Upgraded Oil Pressure Sender Puzzler

As part of the work this week on Superblue, I decided to finally have the two new oil pressure senders (for idiot light and pressure gauge) that I bought some time back installed on her. The problem was the usual one with the OEM style (and probably REALLY OEM) gauge pressure sender – showing all kinds of wild (and inaccurate) pressure readings on the gauge. Also, the idiot light sensor went wacky on me about the time I r/red the oil filter a year or so ago, and the warning light is always on since then. :angry: I’m thinking I probably bumped it in the process and knocked that rubber insulation sheath off of it, or some such, causing it to ground out to the block (?).

First up for replacement is the pressure gauge sender/transducer, being the “upgraded” version this time. The tech had a tussel getting the old one out (probably the original), but finally did and installed the new one. However, when we went to fire the car up, instead of reading mid-range on the gauge, it reads all the way to the left (i.e. no pressure). I’m thinking the possibilties for this are: (1) somehow the new sender is grounding out to the side of the block (or, if so, would that make the gauge read all the way to the right instead? :confused: ) (2) I bought a blinky sender (although it was still in the Jag packaging, being NOS) or (3) possibly the false “on” status of the idiot light sender is somehow causing a signal to be sent to the pressure gauge sender (or to some electrical interface common to both senders) to indicate that there is 0 pressure. :confused:

Of course, if the problem is #3, then when the idiot light sensor is r/red later tonight the gauge pressure sender should start reading as it should.

Thoughts, anyone? Another possibility is that there is NO signal coming from the new sender, and hence a false 0 pressure reading. ?

Is it possible that the lead to the sending unit has an open/broken connection or place in the wire?

Do you have a rheostat you can connect to the lead and connect the other end of the rheostat to ground, then watch the gauge as the rheostat is moved to different settings? Without knowing the resistance swing of the sending unit, at some point of moving the rheostat through its range from maximum resistance toward 0 resistance, the gauge should begin changing its displayed reading.

Well, one thing I decided to look for tonight is whether, when the ignition is turned off, the needle on the gauge falls even further to the left or not. It in fact does, but only a minute amount, since there is apparently only that much “room” left on the gauge. This tells me then that the gauge is indeed getting some input from the sender (vs. just “dead”), but just not enough to bring the needle up to the mid-way reading. This in turn makes me wonder whether there is a ground, short or break in the new sender and, perhaps as you mention, in the wire part of same (assuming that is part of the new sender, as I know the old wire was in good shape). :thinking:

The needle going up a tad when ignition is turned on is likely going up to ‘0’.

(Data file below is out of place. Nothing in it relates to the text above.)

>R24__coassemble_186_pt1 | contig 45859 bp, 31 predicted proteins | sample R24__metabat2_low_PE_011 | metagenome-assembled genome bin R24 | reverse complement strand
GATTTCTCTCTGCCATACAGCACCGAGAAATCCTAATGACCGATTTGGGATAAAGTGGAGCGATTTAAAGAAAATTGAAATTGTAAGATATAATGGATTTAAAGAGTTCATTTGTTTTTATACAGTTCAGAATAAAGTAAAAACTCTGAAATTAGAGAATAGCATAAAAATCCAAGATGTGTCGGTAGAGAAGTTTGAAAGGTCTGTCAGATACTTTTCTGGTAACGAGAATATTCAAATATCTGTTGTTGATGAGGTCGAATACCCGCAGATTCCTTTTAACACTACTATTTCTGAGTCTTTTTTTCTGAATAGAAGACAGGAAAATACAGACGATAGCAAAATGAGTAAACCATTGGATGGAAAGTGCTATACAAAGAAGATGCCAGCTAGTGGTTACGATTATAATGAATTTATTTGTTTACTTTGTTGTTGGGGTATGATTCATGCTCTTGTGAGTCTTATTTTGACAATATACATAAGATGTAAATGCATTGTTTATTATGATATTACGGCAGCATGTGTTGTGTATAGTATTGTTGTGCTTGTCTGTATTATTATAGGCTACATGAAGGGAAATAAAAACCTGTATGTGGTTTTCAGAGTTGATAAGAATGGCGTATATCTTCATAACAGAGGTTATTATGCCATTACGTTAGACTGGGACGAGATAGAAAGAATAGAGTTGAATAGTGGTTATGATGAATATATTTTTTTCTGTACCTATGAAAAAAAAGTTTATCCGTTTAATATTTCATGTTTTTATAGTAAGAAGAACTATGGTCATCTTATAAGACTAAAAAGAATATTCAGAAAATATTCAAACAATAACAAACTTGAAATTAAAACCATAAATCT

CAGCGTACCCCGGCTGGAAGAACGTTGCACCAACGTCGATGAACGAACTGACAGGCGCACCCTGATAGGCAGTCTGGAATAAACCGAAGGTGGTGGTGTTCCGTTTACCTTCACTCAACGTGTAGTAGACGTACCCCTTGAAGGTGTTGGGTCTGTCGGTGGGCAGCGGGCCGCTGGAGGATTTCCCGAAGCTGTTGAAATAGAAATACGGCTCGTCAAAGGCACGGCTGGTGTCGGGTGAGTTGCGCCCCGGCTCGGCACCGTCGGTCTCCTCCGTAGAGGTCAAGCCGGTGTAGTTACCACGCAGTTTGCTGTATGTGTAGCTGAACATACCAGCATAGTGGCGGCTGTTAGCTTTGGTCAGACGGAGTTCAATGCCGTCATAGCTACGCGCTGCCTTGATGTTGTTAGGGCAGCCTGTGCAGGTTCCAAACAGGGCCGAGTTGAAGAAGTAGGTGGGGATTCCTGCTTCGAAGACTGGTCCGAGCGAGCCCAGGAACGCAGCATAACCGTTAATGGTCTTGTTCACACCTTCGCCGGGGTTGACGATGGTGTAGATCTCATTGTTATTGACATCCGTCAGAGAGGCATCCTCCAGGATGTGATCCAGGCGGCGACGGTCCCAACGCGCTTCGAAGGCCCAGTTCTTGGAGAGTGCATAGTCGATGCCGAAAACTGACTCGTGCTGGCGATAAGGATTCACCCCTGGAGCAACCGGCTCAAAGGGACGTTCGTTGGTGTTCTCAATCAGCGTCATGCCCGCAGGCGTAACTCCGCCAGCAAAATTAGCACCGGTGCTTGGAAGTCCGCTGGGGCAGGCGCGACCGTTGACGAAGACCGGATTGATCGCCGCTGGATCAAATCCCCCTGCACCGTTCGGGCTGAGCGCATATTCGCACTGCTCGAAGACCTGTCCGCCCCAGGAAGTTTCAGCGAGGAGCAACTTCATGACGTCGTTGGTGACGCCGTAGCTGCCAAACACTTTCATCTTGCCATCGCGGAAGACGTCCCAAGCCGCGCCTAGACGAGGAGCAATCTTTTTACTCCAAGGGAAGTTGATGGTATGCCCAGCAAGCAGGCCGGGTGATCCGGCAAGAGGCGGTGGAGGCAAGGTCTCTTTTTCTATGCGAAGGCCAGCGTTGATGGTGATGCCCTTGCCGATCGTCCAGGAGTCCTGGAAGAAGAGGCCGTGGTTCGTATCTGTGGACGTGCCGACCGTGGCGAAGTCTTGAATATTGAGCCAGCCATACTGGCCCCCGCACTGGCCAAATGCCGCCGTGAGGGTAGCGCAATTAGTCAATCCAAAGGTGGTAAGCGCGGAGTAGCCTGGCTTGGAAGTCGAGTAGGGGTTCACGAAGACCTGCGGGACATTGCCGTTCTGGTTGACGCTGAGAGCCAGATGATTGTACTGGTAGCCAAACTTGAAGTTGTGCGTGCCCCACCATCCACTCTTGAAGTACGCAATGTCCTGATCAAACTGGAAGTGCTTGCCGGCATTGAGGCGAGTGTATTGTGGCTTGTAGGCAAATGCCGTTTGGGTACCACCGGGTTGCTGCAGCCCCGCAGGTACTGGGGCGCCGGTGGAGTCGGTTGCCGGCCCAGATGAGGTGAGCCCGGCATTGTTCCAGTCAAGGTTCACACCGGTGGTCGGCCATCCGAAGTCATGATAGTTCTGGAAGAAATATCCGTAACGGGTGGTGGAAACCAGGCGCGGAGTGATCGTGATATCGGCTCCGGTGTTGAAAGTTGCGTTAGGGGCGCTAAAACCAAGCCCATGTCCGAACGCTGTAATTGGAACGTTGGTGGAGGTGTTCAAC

If you’ve ever used an old analog ohm meter, you ‘adjust for 0’ when touching the leads together, then measure the resistance of whatever you are measuring.

The needle dropping below 0 with ignition off is common. No voltage lets the needle drop to it ‘off’ analog gauge position. Ignition on puts 12 volts on the meter with sensor in the circuit, with the sensor having a ‘0 pressure’ reading, which raises the needle to ‘0’.

Increased pressure increases the meter reading.

I was actually referring to the wire you handle and connect to the sensor. Wires are flexible, to a point, then the begin to break, then do break, with not much bending separating the two conditions.

Nothing “passes the time of time” as time “is still testing it” and it just hasn’t failed … yet …

The window lift relay in my car recently “failed the test of time”… after 40 years it quit working.

I finally got it out today, tested the relay, and … nope, not working when I put 12 volts across the relay coil.

I will be buying a new relay tomorrow, and saving my 40 year old Lucas relay as evidence that not everything Lucas, Prince of Darkness, touches is bad.

I’m beginning to think your “bad wire” theory is in fact correct, Jerry. :thinking: I noticed tonight when I returned from the store that, after I shut the ignition off, the needle moved slightly to the usual “far left” position it was doing as before. However … out of curiosity, I then restarted the car and was surprised to see that the needle did not move to the right at all. This time instead it remained at the same position it was in when the car was off.

by way of update, tech of mine decided to spray down the ground connection to the engine block from the instrument panel with some degreaser (it was pretty fouled up :nauseated_face: ) … I noticed today when I started Superblue up, in fact the oil pressure gauge climbed to about “3” (almost midway) and was there for a few minutes, but then gradually sunk back into the red again. :slightly_frowning_face: My thought on this is the degreaser spray, being conductive, temporarily increased current flow to ground … as soon as the engine started warming up, though, the degreaser dried up , causing the system to go back like before he sprayed it. Next step is to actually remove the ground connection and clean everything bright with a metal scouring pad, or some such, before putting back together again. We’ll see if that does anything … :crossed_fingers:

If degreaser was conductive not only would you not have this result you would have a cornucopia of new problems. Just saying